Monday 26 January 2015

HomUncle Wilder

If you have to undergo brain surgery you'd probably be better off under the hands of neurosurgeon Henry Marsh than in the charge of a second year houseman. It's all about the experience that comes from doing things again and again (and making some mistakes along the way). When Mr Marsh is pushing into the slobber that makes up your central processing unit, the chances are that you will be under only a local anaesthetic.  This is made possible because the brain has no pain receptors, but using a local is not just to make the anaesthetist's job less complicated. Such a protocol also enables the surgeon to get feedback and direction from the patient and so lessens the chance of a catastrophic cut with his hardware.  This addition to the care and cure of patients is largely due to Canadian neurosurgeon Wilder Penfield, who carried out some of the pioneering work in the field of mapping the brain. Although his mentor Otfrid Foerster also needs credit. It wasn't solely in the spirit of investigation, it also told Penfield whether he was getting closer to the seat of the lesion he was attempting to cure.  This was all a long time before CAT scans and MRI.  It is probable that his wandering off target to see the wider picture would not pass modern standards of informed consent.

While Penfield had the lid off, he systematically stimulated the sides along a fold in the brain called the central sulcus [Top L across Penfield's head] and got the patient to call out where s/he felt the tingle (sensory) or which part twitched (motor).  After many operations, where the responses among patients was accurately reproducible, he was able to produce a detailed map of the brain's view of the body.  It was not quite as you might have expected. For example, your body is represented upside down with the head down by the ears and the toes poked down between the left and right hemispheres. The picture is symmetrical with the left hemisphere dealing with the right side of the body and the region devoted to the dominant hand is usually larger. The other finding that is less surprising with 20/20 hindsight is that certain small parts of the body loom disconcertingly huge on the homunculus that represents us in the brain.  The lips, tongue and hands are much more important in terms of the number of neurons that support them than the shins or feet.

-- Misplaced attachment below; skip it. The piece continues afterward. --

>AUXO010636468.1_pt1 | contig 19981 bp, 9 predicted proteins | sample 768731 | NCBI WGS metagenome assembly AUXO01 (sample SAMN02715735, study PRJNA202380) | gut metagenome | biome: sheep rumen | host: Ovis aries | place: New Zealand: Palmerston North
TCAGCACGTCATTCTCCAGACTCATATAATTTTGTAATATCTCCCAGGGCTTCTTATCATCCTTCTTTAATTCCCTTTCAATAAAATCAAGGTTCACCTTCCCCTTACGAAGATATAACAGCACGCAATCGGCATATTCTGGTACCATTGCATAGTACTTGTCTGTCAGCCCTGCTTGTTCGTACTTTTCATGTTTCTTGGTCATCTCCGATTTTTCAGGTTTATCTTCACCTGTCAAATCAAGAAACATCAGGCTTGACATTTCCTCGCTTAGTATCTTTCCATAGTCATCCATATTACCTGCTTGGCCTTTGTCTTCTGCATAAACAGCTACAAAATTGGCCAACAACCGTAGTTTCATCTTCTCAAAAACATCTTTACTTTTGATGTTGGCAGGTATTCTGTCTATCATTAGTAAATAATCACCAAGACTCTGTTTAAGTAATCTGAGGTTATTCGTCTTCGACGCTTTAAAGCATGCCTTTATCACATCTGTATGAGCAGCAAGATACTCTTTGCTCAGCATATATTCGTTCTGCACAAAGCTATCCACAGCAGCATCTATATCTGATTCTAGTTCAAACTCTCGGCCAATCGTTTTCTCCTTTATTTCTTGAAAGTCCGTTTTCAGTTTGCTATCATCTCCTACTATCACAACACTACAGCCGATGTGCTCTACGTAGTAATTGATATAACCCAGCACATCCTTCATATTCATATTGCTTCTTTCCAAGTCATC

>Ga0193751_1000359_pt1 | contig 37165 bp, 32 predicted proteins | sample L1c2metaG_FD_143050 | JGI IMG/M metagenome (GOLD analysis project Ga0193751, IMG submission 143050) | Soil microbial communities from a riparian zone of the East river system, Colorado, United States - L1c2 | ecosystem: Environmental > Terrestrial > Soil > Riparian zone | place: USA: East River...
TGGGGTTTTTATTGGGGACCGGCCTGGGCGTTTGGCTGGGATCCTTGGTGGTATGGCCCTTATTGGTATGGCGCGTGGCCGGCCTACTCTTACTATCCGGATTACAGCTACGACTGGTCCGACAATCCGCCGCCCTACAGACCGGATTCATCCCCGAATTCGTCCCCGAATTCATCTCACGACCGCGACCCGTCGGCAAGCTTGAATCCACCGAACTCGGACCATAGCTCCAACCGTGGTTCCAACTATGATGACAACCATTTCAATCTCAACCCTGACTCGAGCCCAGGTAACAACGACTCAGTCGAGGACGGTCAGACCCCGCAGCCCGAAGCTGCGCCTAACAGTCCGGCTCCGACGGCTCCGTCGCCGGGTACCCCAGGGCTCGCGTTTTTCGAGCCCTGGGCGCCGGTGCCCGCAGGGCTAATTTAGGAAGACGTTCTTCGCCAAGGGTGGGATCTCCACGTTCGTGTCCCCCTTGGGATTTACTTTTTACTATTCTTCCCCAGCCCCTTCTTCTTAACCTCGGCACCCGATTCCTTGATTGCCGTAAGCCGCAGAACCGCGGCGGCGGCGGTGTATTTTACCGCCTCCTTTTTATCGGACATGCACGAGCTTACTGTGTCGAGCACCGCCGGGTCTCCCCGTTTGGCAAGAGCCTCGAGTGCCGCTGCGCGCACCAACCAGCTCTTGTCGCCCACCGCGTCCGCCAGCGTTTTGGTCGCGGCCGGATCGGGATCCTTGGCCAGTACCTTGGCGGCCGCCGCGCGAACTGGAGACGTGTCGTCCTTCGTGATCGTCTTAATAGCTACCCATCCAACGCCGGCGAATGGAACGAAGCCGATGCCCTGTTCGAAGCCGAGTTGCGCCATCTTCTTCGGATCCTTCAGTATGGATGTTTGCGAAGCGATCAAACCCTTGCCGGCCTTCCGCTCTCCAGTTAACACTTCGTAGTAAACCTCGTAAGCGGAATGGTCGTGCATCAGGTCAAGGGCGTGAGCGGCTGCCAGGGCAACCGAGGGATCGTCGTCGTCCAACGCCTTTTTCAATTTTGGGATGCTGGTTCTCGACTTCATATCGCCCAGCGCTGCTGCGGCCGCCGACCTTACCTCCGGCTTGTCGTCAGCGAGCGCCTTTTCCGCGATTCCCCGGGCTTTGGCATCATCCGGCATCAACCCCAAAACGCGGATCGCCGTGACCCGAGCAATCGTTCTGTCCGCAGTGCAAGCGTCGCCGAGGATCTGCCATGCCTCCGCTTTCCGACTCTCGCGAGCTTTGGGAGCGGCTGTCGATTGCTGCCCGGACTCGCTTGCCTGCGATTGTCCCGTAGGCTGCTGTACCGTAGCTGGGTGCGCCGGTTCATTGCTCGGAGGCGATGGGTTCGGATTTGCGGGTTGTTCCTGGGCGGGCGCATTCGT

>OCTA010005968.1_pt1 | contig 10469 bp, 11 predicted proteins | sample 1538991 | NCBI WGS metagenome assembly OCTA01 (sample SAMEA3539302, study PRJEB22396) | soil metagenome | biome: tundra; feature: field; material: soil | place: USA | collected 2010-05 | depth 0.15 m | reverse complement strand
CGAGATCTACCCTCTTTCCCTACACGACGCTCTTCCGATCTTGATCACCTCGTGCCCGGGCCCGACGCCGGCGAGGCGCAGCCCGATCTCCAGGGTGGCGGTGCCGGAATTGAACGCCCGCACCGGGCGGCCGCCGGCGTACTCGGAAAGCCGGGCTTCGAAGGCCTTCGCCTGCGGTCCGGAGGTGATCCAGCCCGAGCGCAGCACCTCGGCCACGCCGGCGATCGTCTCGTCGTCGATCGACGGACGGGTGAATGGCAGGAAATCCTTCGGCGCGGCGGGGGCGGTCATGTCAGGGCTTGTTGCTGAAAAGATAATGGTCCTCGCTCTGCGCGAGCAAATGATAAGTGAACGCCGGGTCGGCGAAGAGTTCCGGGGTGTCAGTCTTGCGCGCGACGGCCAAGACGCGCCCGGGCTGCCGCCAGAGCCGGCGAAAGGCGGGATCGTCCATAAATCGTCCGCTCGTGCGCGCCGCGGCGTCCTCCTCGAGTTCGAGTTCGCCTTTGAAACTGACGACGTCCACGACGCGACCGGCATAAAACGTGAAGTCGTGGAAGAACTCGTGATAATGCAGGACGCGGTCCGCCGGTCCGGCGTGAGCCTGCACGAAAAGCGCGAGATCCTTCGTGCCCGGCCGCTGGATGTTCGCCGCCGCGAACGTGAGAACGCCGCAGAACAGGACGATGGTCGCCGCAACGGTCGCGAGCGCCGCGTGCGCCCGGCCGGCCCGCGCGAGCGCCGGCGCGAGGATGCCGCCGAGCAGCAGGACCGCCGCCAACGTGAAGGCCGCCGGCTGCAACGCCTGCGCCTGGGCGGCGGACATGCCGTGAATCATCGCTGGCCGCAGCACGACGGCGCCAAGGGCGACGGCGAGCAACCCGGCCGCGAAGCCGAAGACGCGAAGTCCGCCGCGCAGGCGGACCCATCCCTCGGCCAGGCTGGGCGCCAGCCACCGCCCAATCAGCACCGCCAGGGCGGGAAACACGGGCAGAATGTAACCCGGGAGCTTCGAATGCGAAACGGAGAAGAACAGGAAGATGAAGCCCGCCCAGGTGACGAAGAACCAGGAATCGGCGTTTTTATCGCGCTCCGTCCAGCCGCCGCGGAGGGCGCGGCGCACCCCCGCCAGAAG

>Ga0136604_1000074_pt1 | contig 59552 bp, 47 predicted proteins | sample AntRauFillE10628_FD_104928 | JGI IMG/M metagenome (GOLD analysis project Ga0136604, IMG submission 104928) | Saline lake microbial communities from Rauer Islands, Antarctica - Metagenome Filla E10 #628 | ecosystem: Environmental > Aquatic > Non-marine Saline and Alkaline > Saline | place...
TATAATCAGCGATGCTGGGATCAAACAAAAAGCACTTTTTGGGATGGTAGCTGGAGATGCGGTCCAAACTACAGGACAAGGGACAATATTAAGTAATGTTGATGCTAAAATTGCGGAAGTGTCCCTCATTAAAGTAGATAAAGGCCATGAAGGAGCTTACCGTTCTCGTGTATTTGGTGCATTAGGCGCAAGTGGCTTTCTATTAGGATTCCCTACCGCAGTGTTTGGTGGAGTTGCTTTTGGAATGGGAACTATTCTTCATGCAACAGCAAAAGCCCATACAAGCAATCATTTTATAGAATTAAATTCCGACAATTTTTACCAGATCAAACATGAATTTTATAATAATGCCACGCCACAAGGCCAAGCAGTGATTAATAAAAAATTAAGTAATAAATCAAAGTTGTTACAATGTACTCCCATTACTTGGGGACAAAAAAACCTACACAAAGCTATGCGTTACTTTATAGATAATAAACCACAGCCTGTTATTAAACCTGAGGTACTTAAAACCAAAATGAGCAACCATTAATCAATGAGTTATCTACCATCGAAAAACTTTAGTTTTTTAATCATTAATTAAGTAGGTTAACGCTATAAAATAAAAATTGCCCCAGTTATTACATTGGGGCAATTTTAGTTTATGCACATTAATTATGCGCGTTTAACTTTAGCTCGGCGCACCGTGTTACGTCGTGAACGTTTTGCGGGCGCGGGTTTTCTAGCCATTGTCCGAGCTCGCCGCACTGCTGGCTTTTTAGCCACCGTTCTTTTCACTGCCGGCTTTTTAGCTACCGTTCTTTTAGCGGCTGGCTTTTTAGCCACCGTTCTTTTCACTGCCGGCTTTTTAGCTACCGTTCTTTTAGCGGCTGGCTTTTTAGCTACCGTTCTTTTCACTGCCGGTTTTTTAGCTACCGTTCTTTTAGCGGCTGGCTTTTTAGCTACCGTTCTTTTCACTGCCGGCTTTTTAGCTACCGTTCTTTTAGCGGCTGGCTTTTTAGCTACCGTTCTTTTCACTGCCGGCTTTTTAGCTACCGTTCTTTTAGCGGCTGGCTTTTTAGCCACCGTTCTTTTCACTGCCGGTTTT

Anatomists sort of knew this before Penfield because you can do a neat experiment to work out the density of sensory receptors on various parts of the body.  Get your guinea-pig to close her eyes and poke her with either one pin or two pins a known distance apart; ask her how many pricks she feels.  Two pins can be centimeters apart on the shoulders and still be detected as one event while two pins 1mm apart on the lips or finger-tips can be readily distinguished.
Knowing this map clearly has implications for understanding the phenomena associated with phantom limbs.  And while it is true that the penis is over-represented compared to the lower limbs it is dwarfed by the sensory importance of the hands. So, ladies, it is just not fair to say that men think with their penises: like you, blokes rely on their fingers. Wilder Penfield was born 26th Jan 1891 >!today!< in Spokane, WA and died in 1966 in Montreal, he was a pioneer of the then unknown landscape beneath the skull.  Hats off . . . so he can make the first incision?!

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